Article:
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Archive for February, 2013

Last summer, a friend asked for my recipe for blueberry pie. Technically, it’s my mother’s recipe. Here’s how I make it:

INGREDIENTS:

2 1/2 cups of flour
1 stick of butter (8 tablespoons)
4 oz of neufchâtel/cream cheese
1/4 cup cold water

1 quart of wild blueberries (or more, depending on pie dish depth)
4 tablespoons of Minute tapioca
1 1/4 cup of sugar
1 tablespoon of cinnamon
1 ounces of milk

DIRECTIONS:

Combine berries with 1 cup of sugar and tapioca in a bowl at least half an hour before baking, preferably 2 hours or so. Set aside.

Preheat over to 425 degree F.

Sift flour into large mixing bowl. Cut butter and neufchâtel into flour in small pieces. Pinch pieces of shortening between fingers until no globs remain. Add cold water, mix until dough comes together but no longer. Split into 2 balls, chill in fridge for 4 hours. (Possible to use immediately if needed but try to plan ahead!)

Dust counter top or big cutting board and a rolling pin with flour. (If you have access to a ceramic rolling pin, chill it prior to baking.) Roll out first ball of dough until it’s 1 inch wider than pie plate diameter on all sides. Fold into half and then once again to transfer into plate, then unfold after moving it over. Press closed any cracks.

Add filling. Roll out the other ball of dough, this time making an oval (for lattice) or circle for closed pie. Slice into 1/2″ strips. Weave into lattice over the pie filling. (If pie top is one piece, make sure to cut 8 1″ slit into it to allow steam to escape.) Press the top and bottom crust together with two fingers to form a wave.

Brush the top of the piece with milk. Sprinkle with cinnamon sugar.

Put pie into over in the middle rack, preferably with a cookie sheet below it to catch any overflow. (If you have a crust protector, put it over the edges.)

Bake for 15 minutes at 425, then reduce heat to 350 degrees F. Bake for 45 minutes. Check to see if blueberries are bubbling. If not, check back periodically every 10 minutes. If crust is browning too fast, reduce heat further to 325.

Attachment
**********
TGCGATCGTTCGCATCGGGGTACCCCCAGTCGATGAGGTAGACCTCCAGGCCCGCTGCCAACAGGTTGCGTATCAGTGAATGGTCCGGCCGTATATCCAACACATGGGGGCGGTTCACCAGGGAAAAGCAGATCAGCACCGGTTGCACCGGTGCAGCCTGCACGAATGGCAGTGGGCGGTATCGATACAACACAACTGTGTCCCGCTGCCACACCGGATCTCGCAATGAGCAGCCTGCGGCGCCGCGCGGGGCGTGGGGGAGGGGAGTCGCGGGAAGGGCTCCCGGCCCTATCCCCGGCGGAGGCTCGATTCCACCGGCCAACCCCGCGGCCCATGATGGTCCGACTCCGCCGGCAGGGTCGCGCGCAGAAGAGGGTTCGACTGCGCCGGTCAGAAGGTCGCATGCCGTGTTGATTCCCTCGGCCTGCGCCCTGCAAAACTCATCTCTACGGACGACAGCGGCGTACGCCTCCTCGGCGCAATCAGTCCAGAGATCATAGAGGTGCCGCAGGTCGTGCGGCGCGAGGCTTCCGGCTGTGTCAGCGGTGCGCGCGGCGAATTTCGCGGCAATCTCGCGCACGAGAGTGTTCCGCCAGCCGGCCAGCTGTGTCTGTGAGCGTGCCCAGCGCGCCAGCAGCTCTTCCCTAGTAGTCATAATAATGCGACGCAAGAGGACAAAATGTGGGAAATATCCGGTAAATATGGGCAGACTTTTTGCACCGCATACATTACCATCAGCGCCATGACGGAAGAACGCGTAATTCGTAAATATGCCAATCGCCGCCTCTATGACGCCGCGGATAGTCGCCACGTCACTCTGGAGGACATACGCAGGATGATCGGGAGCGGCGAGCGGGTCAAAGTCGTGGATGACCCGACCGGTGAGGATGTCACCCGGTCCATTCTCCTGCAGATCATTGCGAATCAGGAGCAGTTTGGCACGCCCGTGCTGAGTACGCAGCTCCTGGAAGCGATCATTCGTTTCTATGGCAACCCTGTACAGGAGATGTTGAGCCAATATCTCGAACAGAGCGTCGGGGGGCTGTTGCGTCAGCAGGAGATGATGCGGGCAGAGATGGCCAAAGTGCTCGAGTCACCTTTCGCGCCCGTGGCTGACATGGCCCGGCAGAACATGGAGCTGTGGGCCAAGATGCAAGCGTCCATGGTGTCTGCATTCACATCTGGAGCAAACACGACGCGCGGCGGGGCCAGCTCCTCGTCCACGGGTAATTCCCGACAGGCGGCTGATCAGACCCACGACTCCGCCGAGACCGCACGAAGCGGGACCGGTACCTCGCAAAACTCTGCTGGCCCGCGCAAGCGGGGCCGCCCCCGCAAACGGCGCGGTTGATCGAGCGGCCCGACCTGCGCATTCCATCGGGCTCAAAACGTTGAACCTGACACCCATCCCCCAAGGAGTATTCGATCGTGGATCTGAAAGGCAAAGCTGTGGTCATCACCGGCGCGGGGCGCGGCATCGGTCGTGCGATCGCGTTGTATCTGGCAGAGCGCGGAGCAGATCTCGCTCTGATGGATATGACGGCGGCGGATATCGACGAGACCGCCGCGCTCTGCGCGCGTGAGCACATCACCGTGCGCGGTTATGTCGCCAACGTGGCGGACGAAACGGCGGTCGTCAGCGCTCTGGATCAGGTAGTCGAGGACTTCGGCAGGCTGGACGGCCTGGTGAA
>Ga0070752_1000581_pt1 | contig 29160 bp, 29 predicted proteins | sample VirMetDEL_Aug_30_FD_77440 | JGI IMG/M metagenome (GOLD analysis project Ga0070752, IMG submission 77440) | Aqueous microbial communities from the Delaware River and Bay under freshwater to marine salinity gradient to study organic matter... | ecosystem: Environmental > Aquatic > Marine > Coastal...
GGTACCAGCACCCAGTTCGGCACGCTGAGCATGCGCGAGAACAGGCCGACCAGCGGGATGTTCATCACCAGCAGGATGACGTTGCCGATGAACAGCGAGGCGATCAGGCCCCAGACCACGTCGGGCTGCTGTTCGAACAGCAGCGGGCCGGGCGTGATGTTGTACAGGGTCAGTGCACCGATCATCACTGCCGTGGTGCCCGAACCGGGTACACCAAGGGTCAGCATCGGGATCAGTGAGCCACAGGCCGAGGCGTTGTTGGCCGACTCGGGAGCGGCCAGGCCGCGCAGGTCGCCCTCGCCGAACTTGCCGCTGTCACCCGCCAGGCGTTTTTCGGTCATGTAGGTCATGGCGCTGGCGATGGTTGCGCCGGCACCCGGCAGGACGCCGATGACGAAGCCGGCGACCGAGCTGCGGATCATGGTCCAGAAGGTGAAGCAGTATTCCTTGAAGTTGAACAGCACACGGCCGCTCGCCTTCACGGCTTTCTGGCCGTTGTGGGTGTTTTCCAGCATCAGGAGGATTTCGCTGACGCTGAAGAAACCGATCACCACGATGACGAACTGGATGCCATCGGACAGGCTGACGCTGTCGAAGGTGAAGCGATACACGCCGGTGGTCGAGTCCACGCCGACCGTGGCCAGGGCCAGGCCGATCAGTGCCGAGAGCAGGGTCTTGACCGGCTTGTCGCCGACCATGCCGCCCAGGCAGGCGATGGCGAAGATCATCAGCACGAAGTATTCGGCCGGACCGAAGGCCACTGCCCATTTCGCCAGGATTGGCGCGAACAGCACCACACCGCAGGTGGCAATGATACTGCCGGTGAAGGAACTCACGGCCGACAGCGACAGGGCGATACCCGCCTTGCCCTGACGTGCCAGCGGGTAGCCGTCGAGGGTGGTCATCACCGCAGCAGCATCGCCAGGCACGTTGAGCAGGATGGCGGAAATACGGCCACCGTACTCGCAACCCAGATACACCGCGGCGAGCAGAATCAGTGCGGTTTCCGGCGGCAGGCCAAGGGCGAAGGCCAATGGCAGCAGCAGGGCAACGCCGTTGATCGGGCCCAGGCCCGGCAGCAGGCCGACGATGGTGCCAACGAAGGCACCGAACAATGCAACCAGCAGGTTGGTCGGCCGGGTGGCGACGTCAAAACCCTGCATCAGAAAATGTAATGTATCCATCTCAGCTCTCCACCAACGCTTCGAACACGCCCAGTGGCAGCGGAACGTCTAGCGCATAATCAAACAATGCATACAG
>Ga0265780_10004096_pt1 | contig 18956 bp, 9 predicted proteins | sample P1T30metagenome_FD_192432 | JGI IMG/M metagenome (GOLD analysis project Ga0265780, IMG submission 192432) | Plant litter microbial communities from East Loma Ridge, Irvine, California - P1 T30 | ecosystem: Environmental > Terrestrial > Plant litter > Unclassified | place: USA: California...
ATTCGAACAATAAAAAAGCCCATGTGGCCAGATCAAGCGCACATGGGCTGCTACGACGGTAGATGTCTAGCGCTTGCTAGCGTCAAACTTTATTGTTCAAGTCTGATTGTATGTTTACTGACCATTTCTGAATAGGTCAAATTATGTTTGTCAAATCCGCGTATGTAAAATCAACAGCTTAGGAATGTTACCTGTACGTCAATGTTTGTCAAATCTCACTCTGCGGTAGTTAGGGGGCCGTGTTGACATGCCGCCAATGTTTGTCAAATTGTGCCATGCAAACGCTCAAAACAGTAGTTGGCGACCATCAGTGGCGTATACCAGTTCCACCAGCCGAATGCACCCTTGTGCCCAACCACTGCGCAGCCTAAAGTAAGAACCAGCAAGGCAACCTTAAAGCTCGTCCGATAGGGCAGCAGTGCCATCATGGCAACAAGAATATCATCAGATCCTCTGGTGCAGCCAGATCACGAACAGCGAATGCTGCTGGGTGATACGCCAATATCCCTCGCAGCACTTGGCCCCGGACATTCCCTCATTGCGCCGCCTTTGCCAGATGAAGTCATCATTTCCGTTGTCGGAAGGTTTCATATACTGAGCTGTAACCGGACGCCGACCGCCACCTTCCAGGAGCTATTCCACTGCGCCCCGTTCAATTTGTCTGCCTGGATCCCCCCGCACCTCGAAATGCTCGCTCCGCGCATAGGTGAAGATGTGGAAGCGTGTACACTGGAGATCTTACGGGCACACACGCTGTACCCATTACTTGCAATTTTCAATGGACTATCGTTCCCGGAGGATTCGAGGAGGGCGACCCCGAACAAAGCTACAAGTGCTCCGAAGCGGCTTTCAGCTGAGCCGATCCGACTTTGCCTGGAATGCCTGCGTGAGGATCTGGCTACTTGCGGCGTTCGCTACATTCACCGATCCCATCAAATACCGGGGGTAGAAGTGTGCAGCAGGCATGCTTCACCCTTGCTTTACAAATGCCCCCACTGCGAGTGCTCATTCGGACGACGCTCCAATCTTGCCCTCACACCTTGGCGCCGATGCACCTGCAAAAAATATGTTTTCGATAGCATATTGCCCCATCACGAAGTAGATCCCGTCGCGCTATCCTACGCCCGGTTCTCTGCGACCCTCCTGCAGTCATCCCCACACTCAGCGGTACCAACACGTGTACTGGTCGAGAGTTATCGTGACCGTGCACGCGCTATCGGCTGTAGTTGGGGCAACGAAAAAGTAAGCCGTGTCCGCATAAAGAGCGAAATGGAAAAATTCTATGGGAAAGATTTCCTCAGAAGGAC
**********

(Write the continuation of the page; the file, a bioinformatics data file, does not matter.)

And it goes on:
Let cool for at least a few minutes — filling will be boiling hot and will gel as it cools.

Goes exceptionally well with cold milk, tea or a la mode.

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Valentine's Day dinner: seared sea scallops, fresh lemon... on Twitpic

Seared sea scallops, fresh lemon pepper fettucine, roasted red pepper, shitake, zucchini.

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Lemon chicken schnitzel. Perfect for a chilly November dinner. Not a bad pairing with a good Riesling, either. Tangy capers, citrus and sweet wine. Yum.

We’ll be back to Central.

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Proper Maryland crabdip

In our family, Maryland Thanksgiving means crab dip is the prime attraction until the bird is done.

Cream cheese, shallots, sour cream, sherry, white pepper, 2 pounds of backfin lump.

Bake for 30 minutes at 350. Keep warm.

Yum.

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Making the classic family giblet gravy is a decades-old practice in my clan, from browning a proper roux to sautéeing wild mushrooms to separating turkey droppings and adding stock and flour.

In recent years, we’ve been trying gluten-free flours. Some Thanksgiving traditions are well worth preserving and evolving, as needed.

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Last year, when I visited Sebastapol, Californina, I stumbled upon a terrific restaurant, the Himalayan Tandoori & Curry House.

I enjoyed a delicious pumpkin chicken masala, with organic pumpkin from a nearby farm. Rather good, with garlic cilantro naan and an IPA. Great service, fine ambiance.

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We brewed beer from the White House’s Honey Porter recipe last October.

The home brewer who kindly offered his home and equipment adapted the recipe slightly but we hewed to its spirit.

The homebrewer I'm working with today adapted the White House thusly.

There was no way to get White House honey so we substituted the product of my friend’s father’s apiary in Maryland and a few ounces of local Virginia honey.

Not @WhiteHouse but it *is* from bees in an apiary from a home owner in Bowie, Maryland. Honey Porter, here we come.

Below, we’re about to remove the grains from the kettle.

Brewing White House beer today. About to remove the grains from the kettle.

Adding malted barley extract to the wort.

Adding malted barley extract to the wort.

Cooling the wort using a clever cold water system, transferring the heat energy through a copper coil and hoses.

Cooling the wort using a clever cold water system, transferring the heat energy through a copper coil and hoses.

Transferring the wort.

Transferring the wort

Hoppy discovery: The beer we brewed using the White House Honey Porter recipe was not only drinkable – it was actually quite good. I pulled my first taste December 8th and I was proud to share it with guests the next day.

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